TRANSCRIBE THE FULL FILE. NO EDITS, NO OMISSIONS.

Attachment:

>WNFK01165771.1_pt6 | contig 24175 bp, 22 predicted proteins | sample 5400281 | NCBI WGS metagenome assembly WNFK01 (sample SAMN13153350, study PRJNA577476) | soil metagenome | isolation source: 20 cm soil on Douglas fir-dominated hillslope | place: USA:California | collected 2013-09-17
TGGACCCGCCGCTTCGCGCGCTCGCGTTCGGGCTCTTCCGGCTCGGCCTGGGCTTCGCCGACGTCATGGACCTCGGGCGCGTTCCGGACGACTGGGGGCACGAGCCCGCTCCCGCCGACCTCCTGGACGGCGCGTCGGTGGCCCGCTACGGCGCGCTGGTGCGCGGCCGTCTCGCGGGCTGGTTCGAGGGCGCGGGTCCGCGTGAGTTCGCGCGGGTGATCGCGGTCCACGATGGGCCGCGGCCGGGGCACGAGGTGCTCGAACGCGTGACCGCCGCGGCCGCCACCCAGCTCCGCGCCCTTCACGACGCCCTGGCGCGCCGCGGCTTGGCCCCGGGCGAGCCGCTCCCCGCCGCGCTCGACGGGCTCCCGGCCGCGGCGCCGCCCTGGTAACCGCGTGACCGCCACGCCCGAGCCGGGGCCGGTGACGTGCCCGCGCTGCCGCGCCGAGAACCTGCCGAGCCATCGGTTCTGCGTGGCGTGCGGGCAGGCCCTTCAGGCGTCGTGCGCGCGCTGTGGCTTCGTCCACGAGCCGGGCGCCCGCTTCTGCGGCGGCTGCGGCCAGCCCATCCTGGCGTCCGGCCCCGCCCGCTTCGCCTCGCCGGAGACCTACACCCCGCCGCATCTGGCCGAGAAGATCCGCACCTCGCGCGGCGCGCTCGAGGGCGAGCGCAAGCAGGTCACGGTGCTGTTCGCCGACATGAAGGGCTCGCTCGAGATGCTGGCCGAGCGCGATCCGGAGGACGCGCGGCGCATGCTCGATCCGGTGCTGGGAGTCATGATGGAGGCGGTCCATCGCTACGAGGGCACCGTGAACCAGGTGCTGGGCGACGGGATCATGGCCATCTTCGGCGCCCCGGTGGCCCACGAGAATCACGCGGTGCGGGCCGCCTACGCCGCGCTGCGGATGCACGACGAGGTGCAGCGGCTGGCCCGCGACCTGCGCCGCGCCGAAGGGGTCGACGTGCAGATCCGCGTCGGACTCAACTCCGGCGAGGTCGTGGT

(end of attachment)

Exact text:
>WNFK01165771.1_pt6 | contig 24175 bp, 22 predicted proteins | sample 5400281 | NCBI WGS metagenome assembly WNFK01 (sample SAMN13153350, study PRJNA577476) | soil metagenome | isolation source: 20 cm soil on Douglas fir-dominated hillslope | place: USA:California | collected 2013-09-17
TGGACCCGCCGCTTCGCGCGCTCGCGTTCGGGCTCTTCCGGCTCGGCCTGGGCTTCGCCGACGTCATGGACCTCGGGCGCGTTCCGGACGACTGGGGGCACGAGCCCGCTCCCGCCGACCTCCTGGACGGCGCGTCGGTGGCCCGCTACGGCGCGCTGGTGCGCGGCCGTCTCGCGGGCTGGTTCGAGGGCGCGGGTCCGCGTGAGTTCGCGCGGGTGATCGCGGTCCACGATGGGCCGCGGCCGGGGCACGAGGTGCTCGAACGCGTGACCGCCGCGGCCGCCACCCAGCTCCGCGCCCTTCACGACGCCCTGGCGCGCCGCGGCTTGGCCCCGGGCGAGCCGCTCCCCGCCGCGCTCGACGGGCTCCCGGCCGCGGCGCCGCCCTGGTAACCGCGTGACCGCCACGCCCGAGCCGGGGCCGGTGACGTGCCCGCGCTGCCGCGCCGAGAACCTGCCGAGCCATCGGTTCTGCGTGGCGTGCGGGCAGGCCCTTCAGGCGTCGTGCGCGCGCTGTGGCTTCGTCCACGAGCCGGGCGCCCGCTTCTGCGGCGGCTGCGGCCAGCCCATCCTGGCGTCCGGCCCCGCCCGCTTCGCCTCGCCGGAGACCTACACCCCGCCGCATCTGGCCGAGAAGATCCGCACCTCGCGCGGCGCGCTCGAGGGCGAGCGCAAGCAGGTCACGGTGCTGTTCGCCGACATGAAGGGCTCGCTCGAGATGCTGGCCGAGCGCGATCCGGAGGACGCGCGGCGCATGCTCGATCCGGTGCTGGGAGTCATGATGGAGGCGGTCCATCGCTACGAGGGCACCGTGAACCAGGTGCTGGGCGACGGGATCATGGCCATCTTCGGCGCCCCGGTGGCCCACGAGAATCACGCGGTGCGGGCCGCCTACGCCGCGCTGCGGATGCACGACGAGGTGCAGCGGCTGGCCCGCGACCTGCGCCGCGCCGAAGGGGTCGACGTGCAGATCCGCGTCGGACTCAACTCCGGCGAGGTCGTGGT